Both dispatch options favour a tiered, rather than queue, priority access mechanism. The ESB is seeking feedback on preferred dispatch options.
The Congestion Relief Market (CRM) design is a new voluntary spot market which aims to achieve a lower cost dispatch by encouraging more cost reflective bidding behaviours than the current Energy Market (EN) design. The CRM allows parties affected by congestion to trade with each other, so as to make the most effective use of the available grid.
The CRM design aims to:
improve dispatch efficiency by incentivising bidding behaviours that reduce system cost;
optimise the use of the transmission network; and
create market opportunities for storage and flexible demand.
The CRM will reward participants for the efficiency gains through increased profits, and will financially incentivise storage and scheduled load to charge when generating surplus power.
Whereas the energy market dispatch will continue to be priced at the Regional Reference Price which incentivises disorderly bidding in the event of congestion, the CRM will incentivise more cost-reflective bidding. The bidding incentives for the two markets can be visualised as follows:
Source: Energy Security Board
The CRM is a voluntary market. To participate, eligible parties must register with AEMO, else they will simply participate in the energy market. All market participants with scheduled and semi-scheduled generating units, scheduled loads and wholesale demand response units are eligible participate in the CRM. Non-market participants and non-scheduled units of market participants will be ineligible.
The ESB is seeking stakeholder feedback on key design choices concerning the following aspects of the CRM design:
a) settlement residue;
b) treatment of Market Network Service Providers (MNSPs);
c) CRM bidding structures; and
d) Frequency Control Ancillary Services (FCAS) bids and settlement.
Settlement residue is the difference between payments made to AEMO by retailers and payouts made to generators by AEMO. The CRM design must decide who receives this residue and nominate a funding source in the case of negative residues.
The ESB is seeking comments on alternative approaches to allocating CRM residue.
MNSPs are market participants that trade merchant interconnectors in the NEM. A merchant interconnector interconnects two regions, although unlike a regulated interconnector it earns revenue trading in the NEM rather than levying transmission charges.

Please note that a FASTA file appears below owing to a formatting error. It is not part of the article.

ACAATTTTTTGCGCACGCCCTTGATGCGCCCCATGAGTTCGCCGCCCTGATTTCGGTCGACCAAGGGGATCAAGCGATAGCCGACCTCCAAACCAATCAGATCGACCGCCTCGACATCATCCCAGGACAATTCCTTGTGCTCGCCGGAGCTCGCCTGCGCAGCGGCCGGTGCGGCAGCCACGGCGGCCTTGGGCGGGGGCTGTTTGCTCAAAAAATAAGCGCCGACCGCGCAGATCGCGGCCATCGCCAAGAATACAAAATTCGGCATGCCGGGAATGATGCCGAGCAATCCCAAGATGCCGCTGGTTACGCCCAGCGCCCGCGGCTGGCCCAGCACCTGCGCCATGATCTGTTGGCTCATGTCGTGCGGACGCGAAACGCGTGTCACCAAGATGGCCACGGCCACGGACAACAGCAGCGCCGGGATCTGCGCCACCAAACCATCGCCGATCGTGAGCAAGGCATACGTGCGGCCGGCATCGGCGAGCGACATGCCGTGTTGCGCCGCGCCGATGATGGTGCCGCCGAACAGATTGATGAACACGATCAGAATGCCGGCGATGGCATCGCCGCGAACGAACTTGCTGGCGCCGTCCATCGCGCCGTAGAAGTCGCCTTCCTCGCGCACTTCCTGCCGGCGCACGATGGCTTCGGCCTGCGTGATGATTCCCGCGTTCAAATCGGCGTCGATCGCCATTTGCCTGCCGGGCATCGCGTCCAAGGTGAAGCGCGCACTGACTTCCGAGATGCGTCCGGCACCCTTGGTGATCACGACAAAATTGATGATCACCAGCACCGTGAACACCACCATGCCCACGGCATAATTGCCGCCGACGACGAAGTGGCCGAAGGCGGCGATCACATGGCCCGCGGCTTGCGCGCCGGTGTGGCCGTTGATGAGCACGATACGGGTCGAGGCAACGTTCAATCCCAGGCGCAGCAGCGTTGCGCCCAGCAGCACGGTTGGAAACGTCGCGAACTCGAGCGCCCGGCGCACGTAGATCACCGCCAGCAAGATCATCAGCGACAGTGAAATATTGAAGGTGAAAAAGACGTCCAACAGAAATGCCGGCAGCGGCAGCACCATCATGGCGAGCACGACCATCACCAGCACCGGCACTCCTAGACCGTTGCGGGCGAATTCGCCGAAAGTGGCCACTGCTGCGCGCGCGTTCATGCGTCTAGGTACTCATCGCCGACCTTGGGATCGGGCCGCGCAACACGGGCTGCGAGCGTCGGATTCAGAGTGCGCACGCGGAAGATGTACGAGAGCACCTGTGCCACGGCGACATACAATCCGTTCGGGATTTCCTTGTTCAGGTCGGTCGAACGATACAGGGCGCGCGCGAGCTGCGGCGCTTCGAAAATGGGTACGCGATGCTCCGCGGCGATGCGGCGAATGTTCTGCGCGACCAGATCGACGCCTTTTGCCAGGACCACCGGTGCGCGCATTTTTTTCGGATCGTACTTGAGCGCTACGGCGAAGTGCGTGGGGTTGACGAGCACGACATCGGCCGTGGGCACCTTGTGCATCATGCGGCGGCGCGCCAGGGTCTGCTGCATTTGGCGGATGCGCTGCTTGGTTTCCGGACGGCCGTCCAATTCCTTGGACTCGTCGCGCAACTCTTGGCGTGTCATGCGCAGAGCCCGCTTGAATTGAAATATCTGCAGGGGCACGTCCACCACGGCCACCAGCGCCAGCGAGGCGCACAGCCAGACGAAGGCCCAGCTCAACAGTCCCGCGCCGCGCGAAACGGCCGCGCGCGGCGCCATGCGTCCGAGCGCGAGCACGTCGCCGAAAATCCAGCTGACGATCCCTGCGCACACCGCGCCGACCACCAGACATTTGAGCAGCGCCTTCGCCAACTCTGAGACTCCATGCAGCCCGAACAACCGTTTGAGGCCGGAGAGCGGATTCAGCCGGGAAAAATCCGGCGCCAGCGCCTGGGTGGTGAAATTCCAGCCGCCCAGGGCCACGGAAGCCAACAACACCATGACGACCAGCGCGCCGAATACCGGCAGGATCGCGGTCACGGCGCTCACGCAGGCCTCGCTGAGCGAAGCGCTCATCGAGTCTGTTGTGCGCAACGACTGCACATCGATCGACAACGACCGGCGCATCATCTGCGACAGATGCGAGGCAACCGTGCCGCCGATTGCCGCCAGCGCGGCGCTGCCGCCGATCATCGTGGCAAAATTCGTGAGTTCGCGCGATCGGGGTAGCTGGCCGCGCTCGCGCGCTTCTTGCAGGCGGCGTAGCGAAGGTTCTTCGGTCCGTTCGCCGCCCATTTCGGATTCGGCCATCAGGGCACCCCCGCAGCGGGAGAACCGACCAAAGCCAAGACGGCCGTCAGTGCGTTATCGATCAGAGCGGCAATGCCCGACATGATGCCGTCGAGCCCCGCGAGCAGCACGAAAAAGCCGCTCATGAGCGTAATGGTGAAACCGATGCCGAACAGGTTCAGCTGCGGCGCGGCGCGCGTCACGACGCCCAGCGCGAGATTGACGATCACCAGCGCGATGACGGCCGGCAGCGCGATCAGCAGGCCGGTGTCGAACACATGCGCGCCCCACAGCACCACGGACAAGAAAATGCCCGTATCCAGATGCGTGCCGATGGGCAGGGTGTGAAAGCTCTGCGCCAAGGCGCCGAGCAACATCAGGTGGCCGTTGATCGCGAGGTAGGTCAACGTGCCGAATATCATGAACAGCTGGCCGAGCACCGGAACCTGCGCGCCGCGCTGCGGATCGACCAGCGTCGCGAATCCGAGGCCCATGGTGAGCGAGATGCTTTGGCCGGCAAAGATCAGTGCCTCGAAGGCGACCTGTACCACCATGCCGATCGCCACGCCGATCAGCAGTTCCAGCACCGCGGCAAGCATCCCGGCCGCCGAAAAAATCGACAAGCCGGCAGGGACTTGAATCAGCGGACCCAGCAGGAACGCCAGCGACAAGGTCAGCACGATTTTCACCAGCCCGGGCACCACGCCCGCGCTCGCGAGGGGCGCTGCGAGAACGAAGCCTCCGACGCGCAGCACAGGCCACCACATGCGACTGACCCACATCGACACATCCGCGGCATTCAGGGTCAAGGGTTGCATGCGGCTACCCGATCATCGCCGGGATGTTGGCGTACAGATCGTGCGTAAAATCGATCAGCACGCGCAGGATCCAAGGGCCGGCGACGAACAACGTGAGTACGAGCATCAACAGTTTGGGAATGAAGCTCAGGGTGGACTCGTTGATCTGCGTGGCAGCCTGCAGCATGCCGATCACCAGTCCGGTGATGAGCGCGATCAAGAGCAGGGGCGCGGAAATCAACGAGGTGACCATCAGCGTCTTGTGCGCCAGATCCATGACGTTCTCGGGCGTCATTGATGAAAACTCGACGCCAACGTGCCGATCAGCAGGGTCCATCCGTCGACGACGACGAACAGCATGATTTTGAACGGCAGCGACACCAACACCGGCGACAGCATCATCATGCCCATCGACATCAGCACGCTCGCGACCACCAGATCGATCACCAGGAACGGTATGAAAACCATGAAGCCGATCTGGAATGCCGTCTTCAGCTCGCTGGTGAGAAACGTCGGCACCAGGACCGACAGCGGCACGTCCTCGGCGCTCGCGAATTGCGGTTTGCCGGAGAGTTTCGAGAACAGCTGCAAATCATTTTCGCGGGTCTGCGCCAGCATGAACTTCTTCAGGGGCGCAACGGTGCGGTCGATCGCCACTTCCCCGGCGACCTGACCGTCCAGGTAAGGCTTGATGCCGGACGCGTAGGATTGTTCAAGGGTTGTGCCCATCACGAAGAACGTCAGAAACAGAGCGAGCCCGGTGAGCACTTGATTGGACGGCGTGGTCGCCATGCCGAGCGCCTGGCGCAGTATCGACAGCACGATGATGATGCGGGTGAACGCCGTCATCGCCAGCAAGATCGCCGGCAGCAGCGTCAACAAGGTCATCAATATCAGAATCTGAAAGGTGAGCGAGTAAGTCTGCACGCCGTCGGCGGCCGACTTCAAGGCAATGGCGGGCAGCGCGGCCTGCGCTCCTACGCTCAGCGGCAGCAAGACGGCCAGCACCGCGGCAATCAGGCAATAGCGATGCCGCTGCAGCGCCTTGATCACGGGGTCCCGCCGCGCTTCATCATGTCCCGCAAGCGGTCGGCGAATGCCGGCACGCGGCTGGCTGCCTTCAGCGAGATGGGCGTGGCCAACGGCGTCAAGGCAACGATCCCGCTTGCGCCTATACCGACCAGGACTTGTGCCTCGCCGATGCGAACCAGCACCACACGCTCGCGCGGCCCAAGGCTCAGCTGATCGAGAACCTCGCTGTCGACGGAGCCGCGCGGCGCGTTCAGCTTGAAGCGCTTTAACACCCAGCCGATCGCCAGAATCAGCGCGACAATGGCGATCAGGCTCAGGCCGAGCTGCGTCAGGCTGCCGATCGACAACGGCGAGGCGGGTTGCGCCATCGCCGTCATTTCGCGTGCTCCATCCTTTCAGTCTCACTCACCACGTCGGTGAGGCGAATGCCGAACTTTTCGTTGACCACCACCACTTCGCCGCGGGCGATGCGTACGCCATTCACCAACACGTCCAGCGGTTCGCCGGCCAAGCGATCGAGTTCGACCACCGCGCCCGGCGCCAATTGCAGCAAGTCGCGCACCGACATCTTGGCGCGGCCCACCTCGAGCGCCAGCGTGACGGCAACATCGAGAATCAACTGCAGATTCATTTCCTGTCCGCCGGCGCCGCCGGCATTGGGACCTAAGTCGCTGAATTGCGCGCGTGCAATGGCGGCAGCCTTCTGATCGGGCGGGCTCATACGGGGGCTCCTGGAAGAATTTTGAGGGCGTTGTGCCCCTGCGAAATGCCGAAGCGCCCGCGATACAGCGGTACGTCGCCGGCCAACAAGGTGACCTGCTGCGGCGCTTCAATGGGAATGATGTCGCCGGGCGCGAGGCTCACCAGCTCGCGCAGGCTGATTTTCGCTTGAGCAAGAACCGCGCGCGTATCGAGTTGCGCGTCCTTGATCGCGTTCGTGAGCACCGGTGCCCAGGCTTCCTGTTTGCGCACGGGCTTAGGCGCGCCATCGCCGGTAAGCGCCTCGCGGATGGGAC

The ESB is seeking feedback on the proposed settlement for MNSPs and whether there are any special considerations for their CRM pricing.
Given the different settlement treatment for CRM dispatch, the ESB proposes additional features for CRM bids to provide traders with more control and certainty. The two features considered are:
a) quantity limits: setting the maximum quantity that can be bought from, or sold into, the CRM in a dispatch interval; and
b) buy/sell spreads: setting a $/MWh spread between the minimum price to sell into the CRM and the maximum price to buy from the CRM.
The ESB is seeking feedback on the proposed modifications to the CRM bidding structure.
Both the energy market and CRM dispatches are complete dispatches, covering both energy and FCAS. Given the differences in design, the two dispatch runs will produce different prices for each FCAS service.
To avoid complicating bidding, only one set of FCAS bids is required in the CRM design. Thus, it is proposed that both opt-in and opt-out generators are settled on their FCAS EN dispatch outcomes and FCAS CRM dispatch outcomes are settled according to a single settlement formula.
The ESB is seeking comments on the proposed approach for FCAS bids and participation in the CRM design.
The ESB invites comments from interested parties in response to this consultation paper by 26 May 2023. The ESB will prepare final policy recommendations by mid-2023, and stakeholders will have an opportunity to make submissions on draft Rules in late 2023. The ESB has indicated that the reforms will not be implemented until late 2027 at the earliest, subject to design and technical considerations.
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Authors: Andre Dauwalder, Counsel; Alexandria Brown, Graduate; Murray Rissik, Paralegal; and Charles Cunningham, Seasonal Clerk.